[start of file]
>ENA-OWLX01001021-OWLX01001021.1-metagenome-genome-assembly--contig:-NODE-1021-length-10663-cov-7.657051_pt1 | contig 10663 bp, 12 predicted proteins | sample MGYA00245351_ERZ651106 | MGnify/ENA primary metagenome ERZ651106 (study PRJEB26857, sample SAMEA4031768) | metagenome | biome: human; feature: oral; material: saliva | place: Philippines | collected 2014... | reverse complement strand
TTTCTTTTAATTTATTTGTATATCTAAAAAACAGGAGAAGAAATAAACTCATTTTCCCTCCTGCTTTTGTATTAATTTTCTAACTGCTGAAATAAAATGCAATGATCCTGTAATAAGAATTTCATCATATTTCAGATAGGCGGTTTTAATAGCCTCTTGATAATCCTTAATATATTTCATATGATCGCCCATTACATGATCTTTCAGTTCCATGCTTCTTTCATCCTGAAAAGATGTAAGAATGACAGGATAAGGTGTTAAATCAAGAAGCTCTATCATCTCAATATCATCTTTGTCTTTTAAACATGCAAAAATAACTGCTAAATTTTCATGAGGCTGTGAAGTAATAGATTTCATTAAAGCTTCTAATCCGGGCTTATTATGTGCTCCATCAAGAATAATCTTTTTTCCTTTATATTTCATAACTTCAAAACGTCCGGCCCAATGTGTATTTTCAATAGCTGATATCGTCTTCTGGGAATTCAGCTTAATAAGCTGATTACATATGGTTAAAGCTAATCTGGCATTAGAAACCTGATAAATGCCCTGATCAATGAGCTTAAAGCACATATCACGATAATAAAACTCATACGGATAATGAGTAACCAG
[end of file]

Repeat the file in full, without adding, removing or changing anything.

>ENA-OWLX01001021-OWLX01001021.1-metagenome-genome-assembly--contig:-NODE-1021-length-10663-cov-7.657051_pt1 | contig 10663 bp, 12 predicted proteins | sample MGYA00245351_ERZ651106 | MGnify/ENA primary metagenome ERZ651106 (study PRJEB26857, sample SAMEA4031768) | metagenome | biome: human; feature: oral; material: saliva | place: Philippines | collected 2014... | reverse complement strand
TTTCTTTTAATTTATTTGTATATCTAAAAAACAGGAGAAGAAATAAACTCATTTTCCCTCCTGCTTTTGTATTAATTTTCTAACTGCTGAAATAAAATGCAATGATCCTGTAATAAGAATTTCATCATATTTCAGATAGGCGGTTTTAATAGCCTCTTGATAATCCTTAATATATTTCATATGATCGCCCATTACATGATCTTTCAGTTCCATGCTTCTTTCATCCTGAAAAGATGTAAGAATGACAGGATAAGGTGTTAAATCAAGAAGCTCTATCATCTCAATATCATCTTTGTCTTTTAAACATGCAAAAATAACTGCTAAATTTTCATGAGGCTGTGAAGTAATAGATTTCATTAAAGCTTCTAATCCGGGCTTATTATGTGCTCCATCAAGAATAATCTTTTTTCCTTTATATTTCATAACTTCAAAACGTCCGGCCCAATGTGTATTTTCAATAGCTGATATCGTCTTCTGGGAATTCAGCTTAATAAGCTGATTACATATGGTTAAAGCTAATCTGGCATTAGAAACCTGATAAATGCCCTGATCAATGAGCTTAAAGCACATATCACGATAATAAAACTCATACGGATAATGAGTAACCAG